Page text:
Having spent some time with various secondary sources such as Abhidhamma studies By Nyanaponika Thera and A comprehensive manual of Abhidhamma By Anuruddha (Ed Bhikkhu Bodhi), I understand this principle that a hindrance and sati can't arise in the same citta. However, according to Abhidhamma, citta rise and fall extremely fast, so couldn't the hindrance and sati be alternating so fast that there is the illusion of them being contemporaneous?Macavity wrote: This would be possible according to the Sarvastivada Abhidharma, which treats mindfulness as an ethically variable mental factor, but not according to Theravada Abhidhamma (nor in reality) where sati is invariably a beautiful mental factor and hindrances invariably hinder its arising.
I often wonder how much we can (or need to) consider individual citta in terms of our experience. Clearly one can be happy or sad for a lot longer than the rise and fall of one citta (seconds, hours, days...!). It seems to me that in normal life the Abdhidhamma description is analogous to the quantum theory of light. I'm sitting in a room with fluorescent lighting and I know that what I'm seeing as white is the reflection of individual red, green, and blue photons from the sheets of paper scattered around my office. Continuing the analogy, I know that a red photon and a green photon can not all be detected (at one particular spot on my retina) at the same time. But the flood of photons. But I see white. I can't see that the light is composed of individual photons of different colours without special equipment.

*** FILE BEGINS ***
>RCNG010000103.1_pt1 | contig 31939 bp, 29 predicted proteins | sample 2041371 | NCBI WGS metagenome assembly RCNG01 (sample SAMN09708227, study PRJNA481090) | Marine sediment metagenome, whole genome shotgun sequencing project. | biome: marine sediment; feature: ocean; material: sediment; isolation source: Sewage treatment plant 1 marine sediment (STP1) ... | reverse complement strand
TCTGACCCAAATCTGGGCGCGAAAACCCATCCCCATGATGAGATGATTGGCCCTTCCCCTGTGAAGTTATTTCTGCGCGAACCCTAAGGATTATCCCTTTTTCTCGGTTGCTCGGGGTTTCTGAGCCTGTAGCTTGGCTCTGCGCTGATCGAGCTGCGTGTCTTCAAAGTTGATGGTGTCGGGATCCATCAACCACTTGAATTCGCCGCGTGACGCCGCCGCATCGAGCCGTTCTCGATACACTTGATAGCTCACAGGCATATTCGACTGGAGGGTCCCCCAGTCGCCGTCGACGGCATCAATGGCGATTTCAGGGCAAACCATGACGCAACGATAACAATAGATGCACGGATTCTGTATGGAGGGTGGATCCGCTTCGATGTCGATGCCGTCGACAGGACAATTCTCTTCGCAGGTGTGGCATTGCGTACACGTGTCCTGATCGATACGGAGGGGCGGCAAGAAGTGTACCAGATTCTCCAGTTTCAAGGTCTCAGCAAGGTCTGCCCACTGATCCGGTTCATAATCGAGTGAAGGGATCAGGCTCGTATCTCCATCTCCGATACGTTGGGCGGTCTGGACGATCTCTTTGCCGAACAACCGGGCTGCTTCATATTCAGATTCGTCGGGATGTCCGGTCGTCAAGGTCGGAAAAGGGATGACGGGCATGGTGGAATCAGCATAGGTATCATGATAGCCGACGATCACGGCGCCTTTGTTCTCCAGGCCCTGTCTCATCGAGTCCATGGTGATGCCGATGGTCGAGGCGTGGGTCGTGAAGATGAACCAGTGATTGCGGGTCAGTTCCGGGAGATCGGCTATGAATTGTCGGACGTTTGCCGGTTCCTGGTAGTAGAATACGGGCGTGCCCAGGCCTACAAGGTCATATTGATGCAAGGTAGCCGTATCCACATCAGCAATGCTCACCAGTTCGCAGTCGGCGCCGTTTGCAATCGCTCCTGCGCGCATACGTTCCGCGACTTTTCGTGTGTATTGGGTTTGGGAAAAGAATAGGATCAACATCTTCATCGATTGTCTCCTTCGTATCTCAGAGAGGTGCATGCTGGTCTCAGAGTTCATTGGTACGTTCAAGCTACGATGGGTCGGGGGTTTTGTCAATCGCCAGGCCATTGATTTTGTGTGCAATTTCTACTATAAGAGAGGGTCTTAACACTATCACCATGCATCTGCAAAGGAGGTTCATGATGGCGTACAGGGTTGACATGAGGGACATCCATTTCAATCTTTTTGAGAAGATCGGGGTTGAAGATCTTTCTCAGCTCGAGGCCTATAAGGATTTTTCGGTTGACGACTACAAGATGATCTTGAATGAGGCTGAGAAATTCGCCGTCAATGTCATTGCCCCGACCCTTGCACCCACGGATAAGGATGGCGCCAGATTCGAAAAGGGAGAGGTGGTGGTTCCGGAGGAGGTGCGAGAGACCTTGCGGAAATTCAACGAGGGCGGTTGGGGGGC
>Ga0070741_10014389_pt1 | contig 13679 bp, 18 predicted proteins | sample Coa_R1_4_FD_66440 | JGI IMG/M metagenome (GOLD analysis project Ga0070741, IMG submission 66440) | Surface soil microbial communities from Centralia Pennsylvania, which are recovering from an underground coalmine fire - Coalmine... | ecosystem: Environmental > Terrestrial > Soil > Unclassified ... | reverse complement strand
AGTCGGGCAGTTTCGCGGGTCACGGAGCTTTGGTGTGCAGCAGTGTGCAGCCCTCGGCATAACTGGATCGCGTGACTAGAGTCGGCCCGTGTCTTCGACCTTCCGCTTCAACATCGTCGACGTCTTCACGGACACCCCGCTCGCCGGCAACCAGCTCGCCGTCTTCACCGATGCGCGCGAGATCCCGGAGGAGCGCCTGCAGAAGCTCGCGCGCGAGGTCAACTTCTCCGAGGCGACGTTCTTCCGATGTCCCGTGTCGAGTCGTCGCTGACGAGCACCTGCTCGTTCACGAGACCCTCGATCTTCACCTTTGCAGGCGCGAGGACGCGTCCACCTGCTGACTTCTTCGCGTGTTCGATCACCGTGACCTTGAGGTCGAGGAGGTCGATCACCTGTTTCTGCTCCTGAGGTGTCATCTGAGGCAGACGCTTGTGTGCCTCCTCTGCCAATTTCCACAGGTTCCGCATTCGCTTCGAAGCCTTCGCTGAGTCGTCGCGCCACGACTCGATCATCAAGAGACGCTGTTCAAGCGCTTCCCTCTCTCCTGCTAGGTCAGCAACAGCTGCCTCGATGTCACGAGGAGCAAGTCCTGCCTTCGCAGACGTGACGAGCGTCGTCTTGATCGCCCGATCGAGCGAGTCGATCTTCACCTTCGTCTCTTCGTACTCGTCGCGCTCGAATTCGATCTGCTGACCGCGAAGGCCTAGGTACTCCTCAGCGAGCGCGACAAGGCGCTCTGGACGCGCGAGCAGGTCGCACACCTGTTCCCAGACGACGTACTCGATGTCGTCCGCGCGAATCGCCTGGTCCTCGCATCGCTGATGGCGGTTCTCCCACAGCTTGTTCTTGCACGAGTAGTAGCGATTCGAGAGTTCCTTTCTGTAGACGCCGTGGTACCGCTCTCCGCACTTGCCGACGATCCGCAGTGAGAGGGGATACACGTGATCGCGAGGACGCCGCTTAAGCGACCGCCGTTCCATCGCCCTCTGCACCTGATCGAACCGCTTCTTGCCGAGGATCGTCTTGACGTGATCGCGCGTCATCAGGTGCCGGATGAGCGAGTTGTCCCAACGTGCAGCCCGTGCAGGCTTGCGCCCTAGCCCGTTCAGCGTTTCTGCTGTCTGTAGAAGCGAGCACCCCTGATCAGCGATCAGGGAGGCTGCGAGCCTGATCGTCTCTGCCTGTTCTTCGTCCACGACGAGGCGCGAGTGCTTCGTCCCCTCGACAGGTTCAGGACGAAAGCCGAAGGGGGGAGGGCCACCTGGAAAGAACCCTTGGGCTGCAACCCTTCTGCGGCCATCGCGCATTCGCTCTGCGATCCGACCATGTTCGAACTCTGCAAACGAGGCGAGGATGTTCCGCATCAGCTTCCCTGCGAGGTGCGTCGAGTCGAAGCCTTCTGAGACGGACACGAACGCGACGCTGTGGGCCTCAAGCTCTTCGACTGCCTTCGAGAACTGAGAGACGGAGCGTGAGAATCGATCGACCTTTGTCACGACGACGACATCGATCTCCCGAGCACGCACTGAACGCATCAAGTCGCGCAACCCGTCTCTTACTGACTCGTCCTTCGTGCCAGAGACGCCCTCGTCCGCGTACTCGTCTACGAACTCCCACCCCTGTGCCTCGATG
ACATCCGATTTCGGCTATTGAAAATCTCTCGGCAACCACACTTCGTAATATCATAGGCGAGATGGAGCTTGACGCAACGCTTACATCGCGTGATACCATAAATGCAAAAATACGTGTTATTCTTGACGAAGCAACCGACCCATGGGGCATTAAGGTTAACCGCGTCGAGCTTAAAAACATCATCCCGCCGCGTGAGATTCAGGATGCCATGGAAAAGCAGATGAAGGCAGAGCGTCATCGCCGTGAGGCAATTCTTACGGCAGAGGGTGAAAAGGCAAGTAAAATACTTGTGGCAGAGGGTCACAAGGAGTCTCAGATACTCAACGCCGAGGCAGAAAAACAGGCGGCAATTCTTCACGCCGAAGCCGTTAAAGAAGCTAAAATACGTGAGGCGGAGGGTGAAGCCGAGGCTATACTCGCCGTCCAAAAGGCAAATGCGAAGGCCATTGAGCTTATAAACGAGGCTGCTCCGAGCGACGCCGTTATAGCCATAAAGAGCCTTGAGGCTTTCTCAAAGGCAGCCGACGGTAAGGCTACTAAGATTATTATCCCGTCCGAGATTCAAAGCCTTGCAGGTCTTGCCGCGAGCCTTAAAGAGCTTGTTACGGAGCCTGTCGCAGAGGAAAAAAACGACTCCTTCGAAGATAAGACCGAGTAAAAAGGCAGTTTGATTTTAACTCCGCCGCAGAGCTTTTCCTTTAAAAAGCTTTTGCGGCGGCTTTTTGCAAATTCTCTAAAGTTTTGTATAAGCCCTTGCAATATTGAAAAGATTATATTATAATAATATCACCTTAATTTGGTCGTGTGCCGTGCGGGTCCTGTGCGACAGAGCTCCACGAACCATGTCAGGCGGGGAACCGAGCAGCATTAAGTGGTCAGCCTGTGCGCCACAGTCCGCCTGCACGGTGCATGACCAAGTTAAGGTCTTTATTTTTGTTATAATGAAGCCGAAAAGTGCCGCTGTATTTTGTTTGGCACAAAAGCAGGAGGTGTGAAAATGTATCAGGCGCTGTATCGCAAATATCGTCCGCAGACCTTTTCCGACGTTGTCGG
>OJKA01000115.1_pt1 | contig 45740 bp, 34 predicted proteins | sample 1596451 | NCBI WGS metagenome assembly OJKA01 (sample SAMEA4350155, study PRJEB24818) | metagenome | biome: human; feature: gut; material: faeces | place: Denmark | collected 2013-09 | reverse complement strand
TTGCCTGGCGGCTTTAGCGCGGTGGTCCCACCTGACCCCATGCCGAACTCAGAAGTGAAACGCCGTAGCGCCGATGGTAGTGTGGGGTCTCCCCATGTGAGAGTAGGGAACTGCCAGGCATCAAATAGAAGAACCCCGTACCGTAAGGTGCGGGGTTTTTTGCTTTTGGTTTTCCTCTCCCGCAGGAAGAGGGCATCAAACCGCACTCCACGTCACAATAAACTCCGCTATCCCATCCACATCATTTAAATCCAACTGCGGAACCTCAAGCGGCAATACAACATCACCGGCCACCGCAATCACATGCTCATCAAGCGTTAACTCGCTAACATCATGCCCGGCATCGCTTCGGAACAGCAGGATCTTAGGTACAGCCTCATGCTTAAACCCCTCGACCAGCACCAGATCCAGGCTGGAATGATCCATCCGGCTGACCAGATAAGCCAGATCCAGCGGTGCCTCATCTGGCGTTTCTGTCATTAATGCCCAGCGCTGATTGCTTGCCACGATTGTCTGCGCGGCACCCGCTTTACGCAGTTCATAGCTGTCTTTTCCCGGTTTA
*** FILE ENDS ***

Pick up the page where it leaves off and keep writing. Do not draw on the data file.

Now, I can see the utility of the Abhidhamma description to understand some aspects of the mind, but I'm worried that sometimes the effect of the "quantum nature" of the citta is exaggerated. For example, we talk about dependent origination: contact, feeling, craving, ... Is the sequence supposed to be subsequent citta, or long sequences of citta?